Americans of a conservative stripe certainly could go to bed Tuesday night pleased with the election results. Holding on to the House of Representatives and recapturing slim control of the Senate are enough to guarantee a peaceful night’s sleep.
But deep down, what really warms the heart of the true conservative isn’t our electoral victories — we are cynical enough to know that it is only a matter of time before our champions let us down — but our opponents’ defeats.
The plain fact is that it is just impossible to get too fired up over Liddy Dole or Lamar! Alexander. Instead, we draw our pleasure in Democratic losses, taking particular delight in the downfall of several liberals of the most sanctimonious and demagogic sort.
On that score, several races Tuesday were particularly and deliciously satisfying.
Nowhere was this more the case than Minnesota. One influential Republican analyst told me on Monday, “I don’t really care if we keep the House or win back the Senate, as long as Mondale loses. I will be a happy man if Minnesota packs up that old bag.”
Beating Walter Mondale was much more exhilarating than trouncing Paul Wellstone would have been. True, Wellstone was a nut. But deep down he was a good guy who did what he believed, and who was willing to fall on his sword rather than sell out his principles, loony as they might have been (see the Iraq vote). At least you could respect Paul Wellstone.
But how could anyone respect Mondale and the Democratic machine that engineered the notorious memorial service for Wellstone at the University of Minnesota? The most telling thing about it, as some pundit pointed out last week, was that the event was too tacky even for Jesse Ventura. ‘Nuff said.
The Mondale defeat was also tremendously satisfying because it brought closure to the 1984 presidential election. Mondale won a single state in that race — his own Minnesota — to Ronald Reagan’s 49. It was nice to see residents of the Land of 10,000 Lakes get the chance to correct that mistake and tell Walter to march back into the political retirement the rest of us consigned him to 18 years ago.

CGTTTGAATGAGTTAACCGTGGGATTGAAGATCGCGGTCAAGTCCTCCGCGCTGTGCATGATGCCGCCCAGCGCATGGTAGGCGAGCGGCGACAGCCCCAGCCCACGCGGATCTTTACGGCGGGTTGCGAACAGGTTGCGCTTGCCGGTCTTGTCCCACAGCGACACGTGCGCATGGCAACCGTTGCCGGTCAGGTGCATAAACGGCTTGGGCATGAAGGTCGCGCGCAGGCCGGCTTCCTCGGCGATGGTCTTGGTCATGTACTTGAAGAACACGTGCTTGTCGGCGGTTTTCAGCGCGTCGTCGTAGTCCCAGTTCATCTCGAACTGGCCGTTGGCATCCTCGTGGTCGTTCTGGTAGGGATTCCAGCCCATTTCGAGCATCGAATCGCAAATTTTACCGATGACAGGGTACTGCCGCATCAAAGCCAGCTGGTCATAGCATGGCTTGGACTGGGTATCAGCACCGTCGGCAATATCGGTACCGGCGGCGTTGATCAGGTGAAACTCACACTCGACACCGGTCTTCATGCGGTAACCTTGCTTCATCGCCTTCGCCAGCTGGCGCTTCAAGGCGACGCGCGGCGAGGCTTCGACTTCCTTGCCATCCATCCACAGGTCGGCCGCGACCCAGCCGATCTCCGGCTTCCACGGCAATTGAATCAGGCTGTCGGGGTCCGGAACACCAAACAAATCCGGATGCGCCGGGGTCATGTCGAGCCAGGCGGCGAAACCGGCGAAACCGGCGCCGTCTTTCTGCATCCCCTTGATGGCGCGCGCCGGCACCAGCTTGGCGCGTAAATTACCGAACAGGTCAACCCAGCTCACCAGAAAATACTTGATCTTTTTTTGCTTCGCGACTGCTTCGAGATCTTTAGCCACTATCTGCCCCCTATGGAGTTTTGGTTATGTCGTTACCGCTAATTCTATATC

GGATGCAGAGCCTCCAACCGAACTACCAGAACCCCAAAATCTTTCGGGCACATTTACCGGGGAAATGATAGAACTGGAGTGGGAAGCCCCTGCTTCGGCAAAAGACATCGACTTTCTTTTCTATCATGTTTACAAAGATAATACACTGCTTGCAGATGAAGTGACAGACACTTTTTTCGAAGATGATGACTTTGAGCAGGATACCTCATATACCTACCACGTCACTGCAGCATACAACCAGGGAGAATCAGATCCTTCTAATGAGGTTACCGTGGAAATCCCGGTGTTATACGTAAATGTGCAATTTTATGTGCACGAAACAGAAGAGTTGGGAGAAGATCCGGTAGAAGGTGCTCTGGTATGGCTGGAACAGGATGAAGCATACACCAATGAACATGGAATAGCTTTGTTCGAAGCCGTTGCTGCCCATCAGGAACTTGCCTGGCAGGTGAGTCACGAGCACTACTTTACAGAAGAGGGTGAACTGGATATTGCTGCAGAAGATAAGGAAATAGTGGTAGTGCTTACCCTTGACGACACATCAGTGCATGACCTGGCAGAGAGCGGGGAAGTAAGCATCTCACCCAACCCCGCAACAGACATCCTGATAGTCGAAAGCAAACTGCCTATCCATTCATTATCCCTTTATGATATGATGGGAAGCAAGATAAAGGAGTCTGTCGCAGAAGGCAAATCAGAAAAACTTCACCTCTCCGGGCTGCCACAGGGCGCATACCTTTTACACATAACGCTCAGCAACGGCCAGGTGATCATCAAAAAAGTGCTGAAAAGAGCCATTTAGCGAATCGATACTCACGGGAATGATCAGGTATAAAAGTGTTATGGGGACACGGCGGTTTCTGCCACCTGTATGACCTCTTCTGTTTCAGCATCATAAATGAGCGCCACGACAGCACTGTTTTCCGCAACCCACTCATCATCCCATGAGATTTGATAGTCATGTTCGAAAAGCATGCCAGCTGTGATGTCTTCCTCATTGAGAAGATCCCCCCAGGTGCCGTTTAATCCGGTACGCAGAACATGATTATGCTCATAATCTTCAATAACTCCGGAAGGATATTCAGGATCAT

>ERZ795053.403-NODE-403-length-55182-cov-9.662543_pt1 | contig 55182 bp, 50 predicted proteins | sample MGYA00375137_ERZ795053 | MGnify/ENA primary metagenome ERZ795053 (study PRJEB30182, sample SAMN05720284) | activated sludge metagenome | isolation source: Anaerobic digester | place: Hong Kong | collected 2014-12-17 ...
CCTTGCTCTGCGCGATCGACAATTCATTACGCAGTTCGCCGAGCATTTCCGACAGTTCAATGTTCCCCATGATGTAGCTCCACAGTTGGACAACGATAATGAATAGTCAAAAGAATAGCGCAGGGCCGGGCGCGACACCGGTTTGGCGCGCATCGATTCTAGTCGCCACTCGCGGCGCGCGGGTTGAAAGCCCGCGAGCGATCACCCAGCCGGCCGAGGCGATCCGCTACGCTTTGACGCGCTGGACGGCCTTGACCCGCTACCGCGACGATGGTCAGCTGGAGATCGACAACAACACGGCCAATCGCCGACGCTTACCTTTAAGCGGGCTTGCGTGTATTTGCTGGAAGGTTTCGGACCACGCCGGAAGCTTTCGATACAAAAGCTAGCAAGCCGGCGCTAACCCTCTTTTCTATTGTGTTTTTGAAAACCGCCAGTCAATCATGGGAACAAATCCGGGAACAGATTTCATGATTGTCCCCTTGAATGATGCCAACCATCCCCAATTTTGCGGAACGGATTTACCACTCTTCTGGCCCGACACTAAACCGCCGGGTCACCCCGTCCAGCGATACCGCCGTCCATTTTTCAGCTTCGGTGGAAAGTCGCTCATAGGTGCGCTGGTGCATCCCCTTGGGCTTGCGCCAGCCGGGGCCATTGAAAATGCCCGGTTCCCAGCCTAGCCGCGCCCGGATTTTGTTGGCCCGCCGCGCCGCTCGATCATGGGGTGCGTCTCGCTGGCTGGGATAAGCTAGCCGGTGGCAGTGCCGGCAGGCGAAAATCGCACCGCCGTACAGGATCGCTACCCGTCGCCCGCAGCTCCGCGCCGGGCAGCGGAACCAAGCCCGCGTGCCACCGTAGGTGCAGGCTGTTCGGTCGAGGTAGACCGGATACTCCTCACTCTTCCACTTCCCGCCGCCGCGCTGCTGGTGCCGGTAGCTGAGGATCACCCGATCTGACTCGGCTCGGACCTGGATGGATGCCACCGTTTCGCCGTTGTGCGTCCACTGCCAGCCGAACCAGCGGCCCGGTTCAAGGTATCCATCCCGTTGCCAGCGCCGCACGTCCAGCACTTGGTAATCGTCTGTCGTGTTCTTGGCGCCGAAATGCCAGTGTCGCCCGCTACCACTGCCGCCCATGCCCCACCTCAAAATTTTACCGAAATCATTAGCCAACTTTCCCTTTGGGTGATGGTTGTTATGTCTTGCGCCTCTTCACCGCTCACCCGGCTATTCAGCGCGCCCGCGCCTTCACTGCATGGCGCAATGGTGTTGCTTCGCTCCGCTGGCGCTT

It wasn’t just Minnesota that provided the tonic to get through another two years. The voters of Missouri corrected their own electoral mistake, tossing out Jean Carnahan. She waltzed into the Senate rather easily two years ago largely because John Ashcroft, in a noble gesture, declined to challenge the seemingly fraudulent results in his defeat to her late husband. Mrs. Carnahan repaid the favor by trashing Ashcroft and voting against his nomination for Attorney General. I would imagine Ashcroft watched her concession speech with a broad smile on his face.
In New Hampshire, John Sununu fended off the particularly noxious attacks from Governor Jeanne Shaheen to prevail in their Senate race. This was particularly impressive because Sununu, a down-the-line conservative, was forced to contend with petty ankle-biting from the man he defeated in the Republican primary, former GOP turncoat (and apostate on environmental issues) Bob Smith. A lot of telepundits wrote off Sununu over the weekend. Not so fast.
Jeb Bush’s reelection in Florida was enjoyable not because his opponent — Bill McBride — rubs conservatives the wrong way, but because this race was so important to Democratic National Committee Chairman Terry McAuliffe. The hero of Global Crossing made it clear in the days leading up to the balloting that defeating the President’s brother was a top priority. Here’s to hoping that McAuliffe is taking the Florida loss particularly hard.
In Maryland, conservatives were treated to a rare twofer of liberal misery. Robert F. Kennedy’s daughter Kathleen, who relentlessly invoked his assassination to point out the perils of gun violence, was shot down by voters in her race for Governor. Marylanders instead opted to send Republican Bob Ehrlich to the statehouse (along with a very impressive lieutenant governor, Michael Steele, who happens to be black).
And in the posh Montgomery County suburbs of Washington, D.C., longtime liberal Republican U.S. Rep. Connie Morella was told to hit the showers. True, her replacement, Chris Van Hollen, is a roll-up-your-sleeves young left-wing firebrand who will be on the scene (and in our faces) for years to come. But it is nice to finally have to stop holding our noses for the Queen of the Republican In Name Only Caucus. And since her vote won’t be needed to keep a Republican in the Speaker’s chair, I say good riddance.
A couple good chances got away. It would have been nice to see Gray Davis go down in California, for instance. And it’s not yet clear if Tom Daschle’s good buddy Tim Johnson will lose his Senate seat.
All in all, however, it’s going to be nice sleeping soundly over the next few nights knowing that Daschle, McAuliffe, and company are not.